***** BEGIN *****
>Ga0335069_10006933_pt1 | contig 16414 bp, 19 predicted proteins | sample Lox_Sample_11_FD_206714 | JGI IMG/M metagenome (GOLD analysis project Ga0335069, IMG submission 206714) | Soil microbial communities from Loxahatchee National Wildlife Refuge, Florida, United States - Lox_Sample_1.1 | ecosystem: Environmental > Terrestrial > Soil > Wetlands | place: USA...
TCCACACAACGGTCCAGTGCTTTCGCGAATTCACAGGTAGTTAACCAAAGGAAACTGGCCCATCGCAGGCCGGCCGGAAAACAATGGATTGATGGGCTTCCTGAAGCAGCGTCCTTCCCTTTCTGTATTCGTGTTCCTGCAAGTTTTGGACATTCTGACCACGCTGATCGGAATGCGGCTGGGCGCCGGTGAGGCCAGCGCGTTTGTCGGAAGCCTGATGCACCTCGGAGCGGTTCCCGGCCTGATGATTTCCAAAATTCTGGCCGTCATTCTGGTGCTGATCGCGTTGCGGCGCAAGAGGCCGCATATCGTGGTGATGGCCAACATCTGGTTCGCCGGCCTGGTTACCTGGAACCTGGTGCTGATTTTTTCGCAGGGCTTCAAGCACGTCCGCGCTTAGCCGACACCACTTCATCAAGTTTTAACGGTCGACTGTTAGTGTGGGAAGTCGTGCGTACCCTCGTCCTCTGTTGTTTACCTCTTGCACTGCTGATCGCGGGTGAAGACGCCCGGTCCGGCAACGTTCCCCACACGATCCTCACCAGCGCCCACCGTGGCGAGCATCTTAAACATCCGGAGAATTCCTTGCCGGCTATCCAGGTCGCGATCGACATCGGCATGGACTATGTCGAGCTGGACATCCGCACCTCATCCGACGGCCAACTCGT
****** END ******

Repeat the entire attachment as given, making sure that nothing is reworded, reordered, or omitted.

>Ga0335069_10006933_pt1 | contig 16414 bp, 19 predicted proteins | sample Lox_Sample_11_FD_206714 | JGI IMG/M metagenome (GOLD analysis project Ga0335069, IMG submission 206714) | Soil microbial communities from Loxahatchee National Wildlife Refuge, Florida, United States - Lox_Sample_1.1 | ecosystem: Environmental > Terrestrial > Soil > Wetlands | place: USA...
TCCACACAACGGTCCAGTGCTTTCGCGAATTCACAGGTAGTTAACCAAAGGAAACTGGCCCATCGCAGGCCGGCCGGAAAACAATGGATTGATGGGCTTCCTGAAGCAGCGTCCTTCCCTTTCTGTATTCGTGTTCCTGCAAGTTTTGGACATTCTGACCACGCTGATCGGAATGCGGCTGGGCGCCGGTGAGGCCAGCGCGTTTGTCGGAAGCCTGATGCACCTCGGAGCGGTTCCCGGCCTGATGATTTCCAAAATTCTGGCCGTCATTCTGGTGCTGATCGCGTTGCGGCGCAAGAGGCCGCATATCGTGGTGATGGCCAACATCTGGTTCGCCGGCCTGGTTACCTGGAACCTGGTGCTGATTTTTTCGCAGGGCTTCAAGCACGTCCGCGCTTAGCCGACACCACTTCATCAAGTTTTAACGGTCGACTGTTAGTGTGGGAAGTCGTGCGTACCCTCGTCCTCTGTTGTTTACCTCTTGCACTGCTGATCGCGGGTGAAGACGCCCGGTCCGGCAACGTTCCCCACACGATCCTCACCAGCGCCCACCGTGGCGAGCATCTTAAACATCCGGAGAATTCCTTGCCGGCTATCCAGGTCGCGATCGACATCGGCATGGACTATGTCGAGCTGGACATCCGCACCTCATCCGACGGCCAACTCGT